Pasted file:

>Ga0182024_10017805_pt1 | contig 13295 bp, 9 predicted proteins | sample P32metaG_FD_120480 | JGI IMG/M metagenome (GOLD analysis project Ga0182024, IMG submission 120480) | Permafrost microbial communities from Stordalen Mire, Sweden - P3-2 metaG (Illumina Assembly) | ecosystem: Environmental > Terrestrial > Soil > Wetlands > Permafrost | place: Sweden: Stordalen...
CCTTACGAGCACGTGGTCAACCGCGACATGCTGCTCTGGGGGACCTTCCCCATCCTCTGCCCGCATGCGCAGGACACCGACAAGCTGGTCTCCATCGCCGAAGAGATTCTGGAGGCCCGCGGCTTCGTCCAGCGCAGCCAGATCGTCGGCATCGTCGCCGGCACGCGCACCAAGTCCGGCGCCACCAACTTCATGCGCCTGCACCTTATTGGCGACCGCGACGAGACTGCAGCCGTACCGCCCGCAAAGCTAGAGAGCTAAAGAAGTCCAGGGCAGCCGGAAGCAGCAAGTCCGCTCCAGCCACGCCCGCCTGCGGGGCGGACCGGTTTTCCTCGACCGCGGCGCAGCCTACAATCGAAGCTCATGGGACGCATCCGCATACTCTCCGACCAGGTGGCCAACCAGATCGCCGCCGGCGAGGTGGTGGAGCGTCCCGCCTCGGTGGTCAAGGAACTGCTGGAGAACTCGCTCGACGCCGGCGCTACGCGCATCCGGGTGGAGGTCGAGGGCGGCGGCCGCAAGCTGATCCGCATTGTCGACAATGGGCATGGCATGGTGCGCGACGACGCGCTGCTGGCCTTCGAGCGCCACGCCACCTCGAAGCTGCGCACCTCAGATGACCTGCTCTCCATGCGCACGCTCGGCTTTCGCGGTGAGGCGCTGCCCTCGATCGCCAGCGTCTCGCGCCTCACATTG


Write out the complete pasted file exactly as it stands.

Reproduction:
>Ga0182024_10017805_pt1 | contig 13295 bp, 9 predicted proteins | sample P32metaG_FD_120480 | JGI IMG/M metagenome (GOLD analysis project Ga0182024, IMG submission 120480) | Permafrost microbial communities from Stordalen Mire, Sweden - P3-2 metaG (Illumina Assembly) | ecosystem: Environmental > Terrestrial > Soil > Wetlands > Permafrost | place: Sweden: Stordalen...
CCTTACGAGCACGTGGTCAACCGCGACATGCTGCTCTGGGGGACCTTCCCCATCCTCTGCCCGCATGCGCAGGACACCGACAAGCTGGTCTCCATCGCCGAAGAGATTCTGGAGGCCCGCGGCTTCGTCCAGCGCAGCCAGATCGTCGGCATCGTCGCCGGCACGCGCACCAAGTCCGGCGCCACCAACTTCATGCGCCTGCACCTTATTGGCGACCGCGACGAGACTGCAGCCGTACCGCCCGCAAAGCTAGAGAGCTAAAGAAGTCCAGGGCAGCCGGAAGCAGCAAGTCCGCTCCAGCCACGCCCGCCTGCGGGGCGGACCGGTTTTCCTCGACCGCGGCGCAGCCTACAATCGAAGCTCATGGGACGCATCCGCATACTCTCCGACCAGGTGGCCAACCAGATCGCCGCCGGCGAGGTGGTGGAGCGTCCCGCCTCGGTGGTCAAGGAACTGCTGGAGAACTCGCTCGACGCCGGCGCTACGCGCATCCGGGTGGAGGTCGAGGGCGGCGGCCGCAAGCTGATCCGCATTGTCGACAATGGGCATGGCATGGTGCGCGACGACGCGCTGCTGGCCTTCGAGCGCCACGCCACCTCGAAGCTGCGCACCTCAGATGACCTGCTCTCCATGCGCACGCTCGGCTTTCGCGGTGAGGCGCTGCCCTCGATCGCCAGCGTCTCGCGCCTCACATTG